yuckabuck said...

To msquared,
I have found the reconstruction of the situation behind the 1 Timothy 2 by Gordon Fee (in his commentary on 1 and 2 Timothy and Titus) to be very interesting. I believe Dr. Witherington implied earlier on this blog in a comment to me that he did not particularly agree with Fee here (whom he had as a seminary prof), but we are to wait for his forthcoming commentary for his take. I think his interpretation hinges on translating the word "authentein" used for "have authority over," as meaning something more like "domineer." His post is here:
Briefly, one of the most important questions concerns what is the purpose of 1 Timothy? For years, it was considered a "how-to" manual for pastors (hence it is called a "Pastoral letter"), but the problem is that Timothy was NOT the pastor in Ephesus. He was an itinerant (traveling overseer, apostlic helper) like Paul who was just in Ephesus in order to deal with a problem of false teachers. (If he was "the pastor," why does Paul call him away from Ephesus so easily in 2 Timothy?)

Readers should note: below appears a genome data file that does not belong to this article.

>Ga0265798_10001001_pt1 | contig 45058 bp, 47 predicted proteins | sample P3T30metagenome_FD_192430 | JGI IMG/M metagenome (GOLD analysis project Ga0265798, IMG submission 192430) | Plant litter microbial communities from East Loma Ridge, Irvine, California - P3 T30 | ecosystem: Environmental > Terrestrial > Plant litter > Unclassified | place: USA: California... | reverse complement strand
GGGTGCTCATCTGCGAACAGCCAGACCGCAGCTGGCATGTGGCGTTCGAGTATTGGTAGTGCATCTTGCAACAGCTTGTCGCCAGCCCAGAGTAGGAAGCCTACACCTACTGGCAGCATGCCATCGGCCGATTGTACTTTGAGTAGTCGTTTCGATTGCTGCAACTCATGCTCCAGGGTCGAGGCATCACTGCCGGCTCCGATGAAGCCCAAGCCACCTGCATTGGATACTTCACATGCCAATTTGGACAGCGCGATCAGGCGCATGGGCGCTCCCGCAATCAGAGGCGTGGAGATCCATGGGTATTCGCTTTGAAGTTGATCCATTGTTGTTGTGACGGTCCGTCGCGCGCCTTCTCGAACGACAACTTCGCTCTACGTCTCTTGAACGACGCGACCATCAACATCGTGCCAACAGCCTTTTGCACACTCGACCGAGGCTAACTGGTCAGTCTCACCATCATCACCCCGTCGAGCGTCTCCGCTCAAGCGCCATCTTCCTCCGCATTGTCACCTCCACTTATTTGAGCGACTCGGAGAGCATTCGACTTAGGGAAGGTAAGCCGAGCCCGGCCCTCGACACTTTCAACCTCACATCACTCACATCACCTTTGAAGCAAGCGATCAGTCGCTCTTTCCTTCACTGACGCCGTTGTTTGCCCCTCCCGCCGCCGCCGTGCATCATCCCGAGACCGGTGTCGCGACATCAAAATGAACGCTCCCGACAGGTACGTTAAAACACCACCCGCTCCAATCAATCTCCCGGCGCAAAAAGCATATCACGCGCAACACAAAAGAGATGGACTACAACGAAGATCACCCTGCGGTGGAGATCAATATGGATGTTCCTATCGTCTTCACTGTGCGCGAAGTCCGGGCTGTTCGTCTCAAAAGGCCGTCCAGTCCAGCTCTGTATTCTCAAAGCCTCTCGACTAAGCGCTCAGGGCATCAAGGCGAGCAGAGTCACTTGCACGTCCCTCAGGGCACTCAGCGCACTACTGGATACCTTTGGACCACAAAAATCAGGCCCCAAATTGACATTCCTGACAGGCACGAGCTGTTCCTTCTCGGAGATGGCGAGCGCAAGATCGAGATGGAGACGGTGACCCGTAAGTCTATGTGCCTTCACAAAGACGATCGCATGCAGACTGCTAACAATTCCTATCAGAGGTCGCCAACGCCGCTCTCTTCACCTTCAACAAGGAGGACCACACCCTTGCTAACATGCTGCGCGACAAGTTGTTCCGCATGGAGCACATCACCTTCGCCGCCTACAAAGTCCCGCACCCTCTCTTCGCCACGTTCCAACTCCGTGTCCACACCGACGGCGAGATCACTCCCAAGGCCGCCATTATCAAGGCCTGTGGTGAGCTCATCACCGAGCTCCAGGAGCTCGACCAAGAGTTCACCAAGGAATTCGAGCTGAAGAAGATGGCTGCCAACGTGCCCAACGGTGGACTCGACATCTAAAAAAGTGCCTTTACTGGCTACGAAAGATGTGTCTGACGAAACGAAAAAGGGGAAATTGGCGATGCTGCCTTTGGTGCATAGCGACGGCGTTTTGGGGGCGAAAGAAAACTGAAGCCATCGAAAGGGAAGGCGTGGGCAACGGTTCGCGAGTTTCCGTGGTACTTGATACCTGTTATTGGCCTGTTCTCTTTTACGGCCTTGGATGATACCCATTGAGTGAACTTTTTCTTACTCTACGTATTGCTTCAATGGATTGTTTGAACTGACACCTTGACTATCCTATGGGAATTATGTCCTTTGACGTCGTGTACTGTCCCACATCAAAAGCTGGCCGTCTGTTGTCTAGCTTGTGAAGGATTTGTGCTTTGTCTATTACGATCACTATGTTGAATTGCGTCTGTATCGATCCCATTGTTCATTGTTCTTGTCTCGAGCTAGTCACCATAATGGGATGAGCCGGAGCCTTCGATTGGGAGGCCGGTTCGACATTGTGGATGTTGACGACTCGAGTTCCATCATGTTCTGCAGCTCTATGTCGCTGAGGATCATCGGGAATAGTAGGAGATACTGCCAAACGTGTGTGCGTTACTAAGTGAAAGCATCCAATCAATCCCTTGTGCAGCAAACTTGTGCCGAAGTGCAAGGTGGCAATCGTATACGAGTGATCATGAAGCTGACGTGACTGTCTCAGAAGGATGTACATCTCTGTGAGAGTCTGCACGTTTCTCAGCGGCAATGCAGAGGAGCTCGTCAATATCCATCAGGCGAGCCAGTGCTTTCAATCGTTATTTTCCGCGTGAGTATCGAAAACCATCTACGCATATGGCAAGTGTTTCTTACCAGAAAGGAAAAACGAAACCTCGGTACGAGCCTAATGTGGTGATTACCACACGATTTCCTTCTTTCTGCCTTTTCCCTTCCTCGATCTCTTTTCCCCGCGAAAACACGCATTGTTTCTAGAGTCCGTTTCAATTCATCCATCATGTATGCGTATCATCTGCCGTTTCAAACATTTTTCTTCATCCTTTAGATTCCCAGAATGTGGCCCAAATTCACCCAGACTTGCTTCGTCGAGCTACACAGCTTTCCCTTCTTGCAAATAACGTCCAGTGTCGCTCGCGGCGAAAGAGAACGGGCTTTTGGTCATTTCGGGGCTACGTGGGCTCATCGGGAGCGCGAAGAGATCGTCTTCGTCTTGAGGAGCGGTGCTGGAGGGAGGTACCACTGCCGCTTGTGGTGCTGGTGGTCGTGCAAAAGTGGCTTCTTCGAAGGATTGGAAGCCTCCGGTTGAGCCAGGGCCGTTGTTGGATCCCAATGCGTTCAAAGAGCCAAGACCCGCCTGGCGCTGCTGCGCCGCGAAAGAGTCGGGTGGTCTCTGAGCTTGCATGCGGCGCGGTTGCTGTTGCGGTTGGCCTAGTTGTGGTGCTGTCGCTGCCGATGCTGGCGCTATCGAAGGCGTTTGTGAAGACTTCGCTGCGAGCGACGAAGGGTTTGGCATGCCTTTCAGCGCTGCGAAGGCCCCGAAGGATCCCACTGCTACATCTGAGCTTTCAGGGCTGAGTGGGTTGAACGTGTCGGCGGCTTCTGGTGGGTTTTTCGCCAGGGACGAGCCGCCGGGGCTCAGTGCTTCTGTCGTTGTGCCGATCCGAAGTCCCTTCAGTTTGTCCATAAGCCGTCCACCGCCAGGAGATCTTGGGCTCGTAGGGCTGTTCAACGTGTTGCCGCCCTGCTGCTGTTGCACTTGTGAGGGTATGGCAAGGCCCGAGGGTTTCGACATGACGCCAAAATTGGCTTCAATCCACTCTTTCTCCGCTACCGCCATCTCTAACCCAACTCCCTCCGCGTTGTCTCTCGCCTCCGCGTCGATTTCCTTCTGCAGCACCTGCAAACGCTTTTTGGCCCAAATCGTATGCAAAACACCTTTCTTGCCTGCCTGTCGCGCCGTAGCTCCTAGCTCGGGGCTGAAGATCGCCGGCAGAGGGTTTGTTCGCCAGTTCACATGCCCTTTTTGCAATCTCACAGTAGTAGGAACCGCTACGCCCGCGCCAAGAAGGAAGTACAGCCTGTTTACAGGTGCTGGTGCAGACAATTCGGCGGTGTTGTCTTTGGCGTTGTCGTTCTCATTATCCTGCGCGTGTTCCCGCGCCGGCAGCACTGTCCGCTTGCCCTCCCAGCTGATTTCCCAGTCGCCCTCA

Fee's reconstruction sees Paul's admonition against the women exercising authority as one of the ways that Paul was stopping the false teaching from spreading. Since there are other mentions of women teaching (and even a woman apostle) in Paul's writings, then the deduction would be that 2 Timothy 2 was only meant for a specific situation.
I have also read attempts to show that Paul's intention was to make a rule for all the churches regarding women having authority. I disagree with them, but at least they are attempting to deal with the Bible in context instead of hitting people over the head with "plain meaning."

yuckabuck said...

I just love when people comment on Christian blogs about how the blogger or commenter did not post in Christian love, or did not word his post in a Christ-like way......
And they make their point about it in the comments section, which is a public forum, for all to see how they have rebuked the offending blogger.
For of course the way that Jesus described was to confront a person privately (Matt 18). In fact, the modern paraphrase of the Bible that I'm working on says, "If your blogger offends you, email him personally."

Psalmist said...